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The Island Site forms part of a man-made waterfront, The Slate Quay, on the bank of the River Seiont and its location is most distinctive for its proximity to Caernarfon Castle. As the name indicates, the waterfront has strong ties with the history of the North Wales slate industry and is directly adjacent to the terminus of the Welsh Highland Railway which brought slate from the quarries to the waterfront for shipping.
Its prominent position makes the Island Site a key part of the town’s heritage – within the buffer area of the World Heritage Site, dominating views from one aspect of the Castle and significantly contributing to the setting of the Castle and Waterfront.

Following the decline of industrial activity throughout the 20th century, the buildings and associated yards on the Island Site had gradually fallen out of use and consequently became unusable for any long-term and sustainable purpose. The site has been in significant decline for the past two decades and several significant proposals to redevelop and regenerate the Waterfront have proved unviable. This project represents a new commercially focused approach. The Island Site will form part of a wider joined up strategy for the Waterfront, Caernarfon’s Culture and a heritage led regeneration and tourist destination programme aiming to safe guard the heritage of the whole area.

The project includes returning its buildings to productive and sustainable use, the conservation of historic fabric, the careful insertion of a series of new buildings, and a programme of interpretation telling the stories of the site to more than 300,000 visitors a year. It seeks to engage many people in apprenticeship, training, learning and volunteering activities as well as providing new jobs, building on Caernarfon’s USP’s and associated opportunities.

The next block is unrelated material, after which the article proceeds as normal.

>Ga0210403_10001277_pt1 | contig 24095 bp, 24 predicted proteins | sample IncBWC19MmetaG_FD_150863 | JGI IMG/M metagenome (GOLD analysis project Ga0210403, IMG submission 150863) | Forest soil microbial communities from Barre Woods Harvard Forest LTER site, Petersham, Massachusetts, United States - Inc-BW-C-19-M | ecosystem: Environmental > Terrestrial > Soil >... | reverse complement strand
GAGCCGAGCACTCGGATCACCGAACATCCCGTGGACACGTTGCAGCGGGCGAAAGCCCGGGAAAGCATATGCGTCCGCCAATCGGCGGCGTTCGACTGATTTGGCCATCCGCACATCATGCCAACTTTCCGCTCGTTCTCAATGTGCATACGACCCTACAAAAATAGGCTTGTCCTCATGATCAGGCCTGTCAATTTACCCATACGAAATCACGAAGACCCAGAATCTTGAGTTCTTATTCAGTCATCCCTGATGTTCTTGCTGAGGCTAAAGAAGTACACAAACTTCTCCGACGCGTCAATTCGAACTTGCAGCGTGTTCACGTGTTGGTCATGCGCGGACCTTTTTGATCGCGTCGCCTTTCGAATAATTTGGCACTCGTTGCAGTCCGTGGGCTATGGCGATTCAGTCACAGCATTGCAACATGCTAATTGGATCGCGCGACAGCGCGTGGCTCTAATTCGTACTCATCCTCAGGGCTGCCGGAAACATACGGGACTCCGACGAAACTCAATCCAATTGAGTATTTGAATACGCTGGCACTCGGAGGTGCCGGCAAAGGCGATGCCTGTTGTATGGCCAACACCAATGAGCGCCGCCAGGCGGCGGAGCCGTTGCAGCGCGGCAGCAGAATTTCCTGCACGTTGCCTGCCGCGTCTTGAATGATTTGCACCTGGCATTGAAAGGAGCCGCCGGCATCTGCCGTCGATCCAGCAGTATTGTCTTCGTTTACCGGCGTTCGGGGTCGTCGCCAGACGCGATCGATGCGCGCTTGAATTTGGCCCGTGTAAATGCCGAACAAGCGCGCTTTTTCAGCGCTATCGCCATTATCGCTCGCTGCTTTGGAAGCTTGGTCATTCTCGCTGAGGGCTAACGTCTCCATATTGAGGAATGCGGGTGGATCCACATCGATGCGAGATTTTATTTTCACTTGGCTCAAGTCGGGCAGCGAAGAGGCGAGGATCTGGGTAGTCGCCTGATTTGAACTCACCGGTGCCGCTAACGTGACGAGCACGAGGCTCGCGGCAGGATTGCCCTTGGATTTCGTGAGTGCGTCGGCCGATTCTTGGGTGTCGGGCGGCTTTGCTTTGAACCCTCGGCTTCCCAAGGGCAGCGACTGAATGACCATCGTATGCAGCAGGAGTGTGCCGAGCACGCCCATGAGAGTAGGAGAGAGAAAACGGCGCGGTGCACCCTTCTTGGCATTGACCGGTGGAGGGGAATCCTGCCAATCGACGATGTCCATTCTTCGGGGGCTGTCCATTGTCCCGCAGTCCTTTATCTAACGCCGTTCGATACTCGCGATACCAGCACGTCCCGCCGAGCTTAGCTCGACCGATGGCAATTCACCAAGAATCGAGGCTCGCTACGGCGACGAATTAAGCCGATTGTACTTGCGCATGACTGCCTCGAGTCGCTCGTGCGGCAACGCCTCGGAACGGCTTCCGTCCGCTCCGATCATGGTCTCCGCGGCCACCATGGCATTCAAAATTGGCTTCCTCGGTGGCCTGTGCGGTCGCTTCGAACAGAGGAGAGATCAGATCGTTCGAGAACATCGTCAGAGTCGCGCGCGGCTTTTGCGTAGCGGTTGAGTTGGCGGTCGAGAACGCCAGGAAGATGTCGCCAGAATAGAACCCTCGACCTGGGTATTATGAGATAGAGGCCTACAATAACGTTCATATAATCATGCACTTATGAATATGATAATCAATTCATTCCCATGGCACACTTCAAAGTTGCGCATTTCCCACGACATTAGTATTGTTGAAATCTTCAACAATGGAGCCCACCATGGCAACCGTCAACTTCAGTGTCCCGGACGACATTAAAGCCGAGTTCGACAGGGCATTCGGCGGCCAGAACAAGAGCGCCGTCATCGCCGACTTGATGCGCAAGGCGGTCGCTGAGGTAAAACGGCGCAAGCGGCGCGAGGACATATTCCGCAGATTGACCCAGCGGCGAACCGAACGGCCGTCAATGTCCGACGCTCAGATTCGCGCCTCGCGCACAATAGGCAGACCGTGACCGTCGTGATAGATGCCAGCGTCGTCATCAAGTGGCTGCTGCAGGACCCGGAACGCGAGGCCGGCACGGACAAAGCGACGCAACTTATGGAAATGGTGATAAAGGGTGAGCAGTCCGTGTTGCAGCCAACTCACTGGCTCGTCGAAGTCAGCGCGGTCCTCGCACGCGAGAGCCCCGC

From a development point of view, the Island Site is a complex project inserting 10 new buildings between an existing development of 11 historic buildings, mostly are domestic in scale, however each is different and the connections and links between them are all bespoke and complex. This coupled with the sensitive nature of the site located in the shadow of Caernarfon Castle and the World Heritage Site has required delicate detailing and management on a tightly constrained site.

Currently in the final stages of construction, this development will complement and enhance the setting of the Castle and World Heritage Site, delivering an artisan quarter for the town, celebrating the sites historic purpose as a place of manufacture.

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